Classic case studies

No.3 - Hadley v Baxendale

Ten cases every consulting engineer should know

Hadley v Baxendale (1854) 9 Ex 341

In summary

Hadley v Baxendale established a ‘remoteness’ test identifying the type of losses recoverable following a breach of contract. 


The crank shaft of a steam engine used by the claimants in their mill had broken and needed to be replaced.  The claimants contracted with the defendant to deliver the broken shaft to an engineering firm to be used as the model for a new one.

The claimants told the defendant that the shaft had to be sent immediately and the defendant promised to deliver it the next day. The defendant was unaware that without the shaft the mill could not operate. 

The defendant delivered the shaft seven days after receiving it and the claimant alleged that the defendant’s actions in delaying the delivery of the shaft had caused a further five days of “down time” for the mill. The claimants sought compensation for their loss of profits and payment of wages.   At first instance the court awarded damage on this basis. 

The defendant appealed the decision and the appeal was allowed. The claimants were not entitled to damages for loss of profit due to the mill being inoperable.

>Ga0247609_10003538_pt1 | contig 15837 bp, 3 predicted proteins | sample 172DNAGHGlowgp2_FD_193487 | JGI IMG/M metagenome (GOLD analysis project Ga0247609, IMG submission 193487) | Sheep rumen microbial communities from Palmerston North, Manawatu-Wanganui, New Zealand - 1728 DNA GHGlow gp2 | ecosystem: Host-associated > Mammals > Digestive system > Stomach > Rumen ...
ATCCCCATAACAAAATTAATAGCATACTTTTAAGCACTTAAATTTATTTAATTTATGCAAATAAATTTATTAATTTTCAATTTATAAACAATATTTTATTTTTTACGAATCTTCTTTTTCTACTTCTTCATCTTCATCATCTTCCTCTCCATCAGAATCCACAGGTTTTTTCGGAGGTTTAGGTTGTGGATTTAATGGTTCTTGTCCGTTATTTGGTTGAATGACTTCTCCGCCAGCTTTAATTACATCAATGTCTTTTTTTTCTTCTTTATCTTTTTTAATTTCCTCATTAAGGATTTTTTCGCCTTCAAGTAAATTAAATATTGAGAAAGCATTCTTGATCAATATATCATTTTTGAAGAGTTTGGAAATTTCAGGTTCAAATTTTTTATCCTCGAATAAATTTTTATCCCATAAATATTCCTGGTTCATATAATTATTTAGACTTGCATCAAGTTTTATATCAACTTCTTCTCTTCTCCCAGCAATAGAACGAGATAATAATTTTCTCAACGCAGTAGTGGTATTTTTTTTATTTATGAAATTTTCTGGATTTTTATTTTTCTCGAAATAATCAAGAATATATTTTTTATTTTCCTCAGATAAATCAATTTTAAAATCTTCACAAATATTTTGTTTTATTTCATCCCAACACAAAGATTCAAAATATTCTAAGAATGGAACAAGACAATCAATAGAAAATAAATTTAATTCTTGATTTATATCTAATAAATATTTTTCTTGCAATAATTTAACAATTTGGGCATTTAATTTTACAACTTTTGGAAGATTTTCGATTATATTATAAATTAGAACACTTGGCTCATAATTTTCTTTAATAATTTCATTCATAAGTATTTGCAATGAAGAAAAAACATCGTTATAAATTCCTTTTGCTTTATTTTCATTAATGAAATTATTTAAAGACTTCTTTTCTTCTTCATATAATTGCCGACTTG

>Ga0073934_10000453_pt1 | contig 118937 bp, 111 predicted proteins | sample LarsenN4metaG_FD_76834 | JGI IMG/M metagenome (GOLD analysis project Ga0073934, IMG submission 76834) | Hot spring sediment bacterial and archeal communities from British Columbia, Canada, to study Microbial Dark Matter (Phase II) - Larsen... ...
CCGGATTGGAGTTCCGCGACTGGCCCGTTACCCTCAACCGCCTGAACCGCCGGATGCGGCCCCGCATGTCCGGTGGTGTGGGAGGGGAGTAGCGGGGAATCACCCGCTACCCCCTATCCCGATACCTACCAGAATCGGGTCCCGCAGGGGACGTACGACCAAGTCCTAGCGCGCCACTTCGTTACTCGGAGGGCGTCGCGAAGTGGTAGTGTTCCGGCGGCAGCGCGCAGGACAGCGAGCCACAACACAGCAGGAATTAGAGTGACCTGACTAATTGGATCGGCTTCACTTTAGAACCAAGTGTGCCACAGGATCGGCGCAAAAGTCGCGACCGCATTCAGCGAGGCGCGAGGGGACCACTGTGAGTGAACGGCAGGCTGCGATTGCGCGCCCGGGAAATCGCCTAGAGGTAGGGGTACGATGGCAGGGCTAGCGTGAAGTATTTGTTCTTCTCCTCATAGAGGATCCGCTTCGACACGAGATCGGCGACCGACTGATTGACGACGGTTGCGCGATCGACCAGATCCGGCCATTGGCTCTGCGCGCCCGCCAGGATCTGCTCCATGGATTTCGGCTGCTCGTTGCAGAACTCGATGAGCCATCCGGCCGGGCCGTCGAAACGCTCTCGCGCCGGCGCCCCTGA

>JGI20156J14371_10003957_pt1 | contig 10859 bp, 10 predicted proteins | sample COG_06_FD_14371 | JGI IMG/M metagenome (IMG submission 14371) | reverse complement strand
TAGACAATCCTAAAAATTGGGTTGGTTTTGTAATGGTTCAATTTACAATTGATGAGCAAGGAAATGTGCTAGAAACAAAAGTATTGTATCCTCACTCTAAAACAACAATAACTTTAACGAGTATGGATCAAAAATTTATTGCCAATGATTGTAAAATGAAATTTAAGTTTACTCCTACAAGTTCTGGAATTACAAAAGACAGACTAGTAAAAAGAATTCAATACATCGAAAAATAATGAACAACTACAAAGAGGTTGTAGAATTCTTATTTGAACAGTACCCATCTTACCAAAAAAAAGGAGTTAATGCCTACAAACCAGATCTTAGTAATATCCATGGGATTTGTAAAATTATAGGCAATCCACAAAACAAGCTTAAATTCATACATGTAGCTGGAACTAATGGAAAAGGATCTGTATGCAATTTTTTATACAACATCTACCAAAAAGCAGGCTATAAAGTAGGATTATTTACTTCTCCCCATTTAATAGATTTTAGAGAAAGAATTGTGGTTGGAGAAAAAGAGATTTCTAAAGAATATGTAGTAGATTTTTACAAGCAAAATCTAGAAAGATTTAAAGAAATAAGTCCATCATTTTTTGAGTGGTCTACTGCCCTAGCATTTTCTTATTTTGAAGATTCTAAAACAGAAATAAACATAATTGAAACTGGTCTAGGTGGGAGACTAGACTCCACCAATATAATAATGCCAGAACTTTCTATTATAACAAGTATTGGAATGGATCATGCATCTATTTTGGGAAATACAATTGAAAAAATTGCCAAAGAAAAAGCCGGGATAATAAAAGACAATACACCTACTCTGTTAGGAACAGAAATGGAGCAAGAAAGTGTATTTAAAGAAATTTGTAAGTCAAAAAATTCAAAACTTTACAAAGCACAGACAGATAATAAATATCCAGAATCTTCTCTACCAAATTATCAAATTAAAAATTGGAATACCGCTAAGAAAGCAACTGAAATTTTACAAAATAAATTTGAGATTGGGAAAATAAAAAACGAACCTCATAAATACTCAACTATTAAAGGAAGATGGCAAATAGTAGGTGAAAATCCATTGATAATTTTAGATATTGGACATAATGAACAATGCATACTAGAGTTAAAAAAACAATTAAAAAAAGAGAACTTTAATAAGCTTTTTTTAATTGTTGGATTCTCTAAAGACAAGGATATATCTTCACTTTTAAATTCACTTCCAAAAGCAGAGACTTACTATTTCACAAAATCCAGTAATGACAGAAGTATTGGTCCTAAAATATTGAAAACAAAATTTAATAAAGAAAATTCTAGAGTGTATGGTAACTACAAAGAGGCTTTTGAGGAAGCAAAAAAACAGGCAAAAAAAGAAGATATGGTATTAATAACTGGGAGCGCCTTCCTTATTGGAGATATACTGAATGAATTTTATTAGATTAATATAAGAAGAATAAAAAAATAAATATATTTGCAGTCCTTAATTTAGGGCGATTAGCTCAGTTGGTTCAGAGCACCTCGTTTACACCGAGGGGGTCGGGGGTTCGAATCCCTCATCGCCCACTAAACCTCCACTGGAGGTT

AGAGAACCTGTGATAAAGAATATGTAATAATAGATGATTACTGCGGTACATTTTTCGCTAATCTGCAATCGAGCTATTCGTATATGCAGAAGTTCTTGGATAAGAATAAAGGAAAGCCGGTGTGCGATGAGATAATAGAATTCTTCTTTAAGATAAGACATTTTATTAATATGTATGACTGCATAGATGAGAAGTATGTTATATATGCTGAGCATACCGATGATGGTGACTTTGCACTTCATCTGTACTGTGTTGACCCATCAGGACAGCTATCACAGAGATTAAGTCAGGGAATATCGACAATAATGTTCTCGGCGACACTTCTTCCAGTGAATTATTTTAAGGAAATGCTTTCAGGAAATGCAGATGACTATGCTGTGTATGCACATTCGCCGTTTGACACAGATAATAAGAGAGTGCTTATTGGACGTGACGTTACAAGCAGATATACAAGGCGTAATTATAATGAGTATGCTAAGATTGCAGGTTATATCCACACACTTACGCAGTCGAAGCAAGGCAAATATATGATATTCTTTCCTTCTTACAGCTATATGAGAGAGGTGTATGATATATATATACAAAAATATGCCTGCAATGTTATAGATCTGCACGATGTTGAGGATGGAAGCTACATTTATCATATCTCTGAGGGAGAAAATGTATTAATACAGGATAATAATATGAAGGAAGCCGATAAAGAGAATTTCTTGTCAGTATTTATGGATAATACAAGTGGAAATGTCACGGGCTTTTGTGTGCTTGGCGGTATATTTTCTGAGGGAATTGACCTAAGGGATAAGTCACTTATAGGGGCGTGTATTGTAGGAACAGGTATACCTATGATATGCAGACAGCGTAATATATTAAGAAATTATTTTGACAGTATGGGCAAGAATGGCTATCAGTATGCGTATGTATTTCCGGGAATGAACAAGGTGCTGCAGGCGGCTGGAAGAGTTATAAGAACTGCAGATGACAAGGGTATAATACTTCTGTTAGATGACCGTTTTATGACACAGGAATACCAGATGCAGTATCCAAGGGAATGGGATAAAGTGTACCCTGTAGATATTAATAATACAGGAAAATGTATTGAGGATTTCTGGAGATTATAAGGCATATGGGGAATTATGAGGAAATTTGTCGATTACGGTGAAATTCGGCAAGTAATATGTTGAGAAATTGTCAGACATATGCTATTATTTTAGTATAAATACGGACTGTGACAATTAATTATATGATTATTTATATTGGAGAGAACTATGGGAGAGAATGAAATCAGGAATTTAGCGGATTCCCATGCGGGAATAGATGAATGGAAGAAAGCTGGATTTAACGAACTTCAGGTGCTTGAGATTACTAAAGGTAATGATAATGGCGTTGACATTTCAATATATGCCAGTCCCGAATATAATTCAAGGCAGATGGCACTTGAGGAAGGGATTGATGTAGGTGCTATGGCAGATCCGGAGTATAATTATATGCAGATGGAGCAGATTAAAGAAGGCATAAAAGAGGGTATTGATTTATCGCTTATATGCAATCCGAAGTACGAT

The Court of Appeal held that: 

Damages recoverable for a breach of contract should be those which are fairly and reasonably considered as arising naturally from the breach, or which might reasonably have been in the contemplation of the parties at the time the contract was made. 

If special circumstances are communicated by one party to the other at the time of entering into contract, then in principle losses arising out of those circumstances will be recoverable. But if those circumstances were unknown to the party in breach (as was the case here, i.e. that without the shaft the mill could not produce anything) then that party is deemed to have contemplated only the losses arising generally from such a breach. 

The remoteness test for breach of contract is therefore twofold. The claimant will be entitled to recover either:

  1. Losses arising naturally, accordingly to the normal or ordinary course of things, from the breach of contract; or
  2. Such loss as may reasonably be supposed to have been in the contemplation of the parties at the time they entered into contract, as being a possible result of the breach.

The first limb of the test is objective and relates to what a reasonable person would recognise as being ‘in the ordinary course of things’ and what is in their reasonable contemplation. This will be a question of fact in the circumstances.

The second limb of the test is subjective and covers knowledge of special circumstances outside the ordinary course of things. 

To contact Griffiths & Armour about this story, please email